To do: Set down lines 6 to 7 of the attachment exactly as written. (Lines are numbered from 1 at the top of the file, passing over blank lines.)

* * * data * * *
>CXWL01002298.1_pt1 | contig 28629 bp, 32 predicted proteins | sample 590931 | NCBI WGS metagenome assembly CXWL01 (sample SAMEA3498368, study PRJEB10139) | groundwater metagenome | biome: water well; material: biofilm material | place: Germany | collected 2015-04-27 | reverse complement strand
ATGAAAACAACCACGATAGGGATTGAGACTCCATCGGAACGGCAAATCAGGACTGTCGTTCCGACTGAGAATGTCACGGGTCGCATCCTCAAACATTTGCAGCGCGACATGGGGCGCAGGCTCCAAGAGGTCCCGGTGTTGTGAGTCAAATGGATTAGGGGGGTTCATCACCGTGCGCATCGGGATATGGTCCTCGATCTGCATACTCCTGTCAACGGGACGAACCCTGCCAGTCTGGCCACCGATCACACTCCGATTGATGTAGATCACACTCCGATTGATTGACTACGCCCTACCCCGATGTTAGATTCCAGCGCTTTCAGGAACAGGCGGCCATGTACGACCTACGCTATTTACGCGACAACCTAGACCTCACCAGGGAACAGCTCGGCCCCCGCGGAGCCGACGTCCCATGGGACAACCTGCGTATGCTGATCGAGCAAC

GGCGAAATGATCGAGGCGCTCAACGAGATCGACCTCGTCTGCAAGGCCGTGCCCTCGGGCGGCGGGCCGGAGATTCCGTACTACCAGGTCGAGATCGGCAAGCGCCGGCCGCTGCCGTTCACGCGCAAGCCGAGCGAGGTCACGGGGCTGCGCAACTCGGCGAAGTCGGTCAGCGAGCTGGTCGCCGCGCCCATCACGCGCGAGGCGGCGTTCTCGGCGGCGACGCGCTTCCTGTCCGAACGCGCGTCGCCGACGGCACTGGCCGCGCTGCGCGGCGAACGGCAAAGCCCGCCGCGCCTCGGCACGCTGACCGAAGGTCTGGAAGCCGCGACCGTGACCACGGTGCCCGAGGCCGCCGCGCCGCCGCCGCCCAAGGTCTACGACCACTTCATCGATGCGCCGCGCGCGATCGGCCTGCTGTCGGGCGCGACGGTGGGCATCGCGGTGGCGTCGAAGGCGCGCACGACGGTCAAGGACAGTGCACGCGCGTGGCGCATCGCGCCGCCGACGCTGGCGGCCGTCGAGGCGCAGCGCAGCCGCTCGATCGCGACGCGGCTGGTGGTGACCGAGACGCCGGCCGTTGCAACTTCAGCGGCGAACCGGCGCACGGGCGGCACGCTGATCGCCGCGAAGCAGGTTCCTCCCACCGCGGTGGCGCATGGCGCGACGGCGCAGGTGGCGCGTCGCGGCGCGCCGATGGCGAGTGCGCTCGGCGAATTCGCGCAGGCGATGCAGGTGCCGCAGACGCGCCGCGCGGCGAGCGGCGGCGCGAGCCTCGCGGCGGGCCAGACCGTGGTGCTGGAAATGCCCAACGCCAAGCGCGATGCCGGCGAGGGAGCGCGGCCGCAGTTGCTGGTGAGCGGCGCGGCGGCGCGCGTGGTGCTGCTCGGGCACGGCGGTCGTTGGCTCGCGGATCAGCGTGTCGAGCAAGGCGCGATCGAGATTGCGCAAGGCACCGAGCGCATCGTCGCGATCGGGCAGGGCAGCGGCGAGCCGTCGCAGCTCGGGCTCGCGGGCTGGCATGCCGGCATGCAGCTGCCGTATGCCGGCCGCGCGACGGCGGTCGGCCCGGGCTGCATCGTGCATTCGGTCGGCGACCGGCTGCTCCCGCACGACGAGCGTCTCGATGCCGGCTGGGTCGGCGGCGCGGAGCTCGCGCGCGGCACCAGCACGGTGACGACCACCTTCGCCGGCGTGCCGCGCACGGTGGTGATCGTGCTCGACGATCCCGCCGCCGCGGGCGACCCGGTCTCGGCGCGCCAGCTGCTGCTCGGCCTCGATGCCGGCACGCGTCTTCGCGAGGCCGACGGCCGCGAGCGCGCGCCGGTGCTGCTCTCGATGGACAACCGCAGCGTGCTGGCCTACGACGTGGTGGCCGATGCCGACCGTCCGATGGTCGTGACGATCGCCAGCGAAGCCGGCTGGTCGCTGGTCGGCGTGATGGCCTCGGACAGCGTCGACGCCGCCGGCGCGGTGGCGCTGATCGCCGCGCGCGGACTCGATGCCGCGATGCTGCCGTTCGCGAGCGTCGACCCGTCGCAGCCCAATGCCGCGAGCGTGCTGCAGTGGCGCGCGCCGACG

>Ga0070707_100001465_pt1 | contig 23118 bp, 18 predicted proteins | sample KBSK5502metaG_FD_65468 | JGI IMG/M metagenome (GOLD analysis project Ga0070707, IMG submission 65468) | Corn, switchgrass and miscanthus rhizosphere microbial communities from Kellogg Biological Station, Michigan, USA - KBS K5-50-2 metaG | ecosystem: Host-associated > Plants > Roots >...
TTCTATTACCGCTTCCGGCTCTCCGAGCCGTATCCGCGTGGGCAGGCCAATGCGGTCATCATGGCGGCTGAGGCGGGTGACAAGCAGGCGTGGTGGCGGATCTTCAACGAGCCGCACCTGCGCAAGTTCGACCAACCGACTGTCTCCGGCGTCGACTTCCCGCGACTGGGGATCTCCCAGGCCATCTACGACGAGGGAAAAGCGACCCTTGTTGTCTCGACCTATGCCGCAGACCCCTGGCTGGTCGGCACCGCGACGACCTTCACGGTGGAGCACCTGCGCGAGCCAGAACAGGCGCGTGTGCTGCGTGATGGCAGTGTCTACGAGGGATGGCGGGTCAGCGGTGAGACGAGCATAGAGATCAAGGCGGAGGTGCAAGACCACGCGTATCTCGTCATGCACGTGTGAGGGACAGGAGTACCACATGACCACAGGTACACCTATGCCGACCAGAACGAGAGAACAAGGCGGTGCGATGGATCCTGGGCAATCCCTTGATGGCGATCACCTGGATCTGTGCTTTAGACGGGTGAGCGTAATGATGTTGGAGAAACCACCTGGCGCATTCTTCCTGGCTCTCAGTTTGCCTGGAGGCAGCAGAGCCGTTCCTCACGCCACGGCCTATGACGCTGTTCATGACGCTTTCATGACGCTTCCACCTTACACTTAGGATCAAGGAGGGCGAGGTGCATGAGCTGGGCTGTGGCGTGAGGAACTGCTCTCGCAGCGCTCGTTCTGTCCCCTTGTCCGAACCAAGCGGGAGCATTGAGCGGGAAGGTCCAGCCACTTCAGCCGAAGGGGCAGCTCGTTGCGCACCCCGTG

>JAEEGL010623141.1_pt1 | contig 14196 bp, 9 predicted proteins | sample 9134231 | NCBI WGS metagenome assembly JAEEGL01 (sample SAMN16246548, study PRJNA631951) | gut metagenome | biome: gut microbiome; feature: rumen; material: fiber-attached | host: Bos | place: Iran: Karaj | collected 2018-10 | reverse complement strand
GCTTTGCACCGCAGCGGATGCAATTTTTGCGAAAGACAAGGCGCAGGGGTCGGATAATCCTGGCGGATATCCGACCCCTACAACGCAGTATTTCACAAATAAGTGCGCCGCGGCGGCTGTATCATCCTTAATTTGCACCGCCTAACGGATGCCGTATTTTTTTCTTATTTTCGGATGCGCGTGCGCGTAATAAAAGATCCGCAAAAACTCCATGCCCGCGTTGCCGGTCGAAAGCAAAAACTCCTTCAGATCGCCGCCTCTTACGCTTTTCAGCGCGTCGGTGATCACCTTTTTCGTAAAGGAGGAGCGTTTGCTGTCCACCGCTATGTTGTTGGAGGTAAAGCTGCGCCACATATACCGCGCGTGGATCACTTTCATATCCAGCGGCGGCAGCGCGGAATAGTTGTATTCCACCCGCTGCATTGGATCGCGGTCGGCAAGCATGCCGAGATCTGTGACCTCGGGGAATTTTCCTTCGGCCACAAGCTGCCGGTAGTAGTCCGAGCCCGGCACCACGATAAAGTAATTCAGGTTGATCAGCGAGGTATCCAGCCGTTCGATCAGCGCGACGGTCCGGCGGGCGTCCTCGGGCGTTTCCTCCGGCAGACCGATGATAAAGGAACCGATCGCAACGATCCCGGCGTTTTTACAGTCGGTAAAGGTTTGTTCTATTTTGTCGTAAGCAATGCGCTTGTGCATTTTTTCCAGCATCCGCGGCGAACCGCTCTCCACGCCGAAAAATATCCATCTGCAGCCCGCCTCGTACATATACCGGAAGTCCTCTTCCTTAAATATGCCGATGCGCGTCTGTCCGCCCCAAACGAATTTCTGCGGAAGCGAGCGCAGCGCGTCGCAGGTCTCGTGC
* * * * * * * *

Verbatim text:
>JAEEGL010623141.1_pt1 | contig 14196 bp, 9 predicted proteins | sample 9134231 | NCBI WGS metagenome assembly JAEEGL01 (sample SAMN16246548, study PRJNA631951) | gut metagenome | biome: gut microbiome; feature: rumen; material: fiber-attached | host: Bos | place: Iran: Karaj | collected 2018-10 | reverse complement strand
GCTTTGCACCGCAGCGGATGCAATTTTTGCGAAAGACAAGGCGCAGGGGTCGGATAATCCTGGCGGATATCCGACCCCTACAACGCAGTATTTCACAAATAAGTGCGCCGCGGCGGCTGTATCATCCTTAATTTGCACCGCCTAACGGATGCCGTATTTTTTTCTTATTTTCGGATGCGCGTGCGCGTAATAAAAGATCCGCAAAAACTCCATGCCCGCGTTGCCGGTCGAAAGCAAAAACTCCTTCAGATCGCCGCCTCTTACGCTTTTCAGCGCGTCGGTGATCACCTTTTTCGTAAAGGAGGAGCGTTTGCTGTCCACCGCTATGTTGTTGGAGGTAAAGCTGCGCCACATATACCGCGCGTGGATCACTTTCATATCCAGCGGCGGCAGCGCGGAATAGTTGTATTCCACCCGCTGCATTGGATCGCGGTCGGCAAGCATGCCGAGATCTGTGACCTCGGGGAATTTTCCTTCGGCCACAAGCTGCCGGTAGTAGTCCGAGCCCGGCACCACGATAAAGTAATTCAGGTTGATCAGCGAGGTATCCAGCCGTTCGATCAGCGCGACGGTCCGGCGGGCGTCCTCGGGCGTTTCCTCCGGCAGACCGATGATAAAGGAACCGATCGCAACGATCCCGGCGTTTTTACAGTCGGTAAAGGTTTGTTCTATTTTGTCGTAAGCAATGCGCTTGTGCATTTTTTCCAGCATCCGCGGCGAACCGCTCTCCACGCCGAAAAATATCCATCTGCAGCCCGCCTCGTACATATACCGGAAGTCCTCTTCCTTAAATATGCCGATGCGCGTCTGTCCGCCCCAAACGAATTTCTGCGGAAGCGAGCGCAGCGCGTCGCAGGTCTCGTGC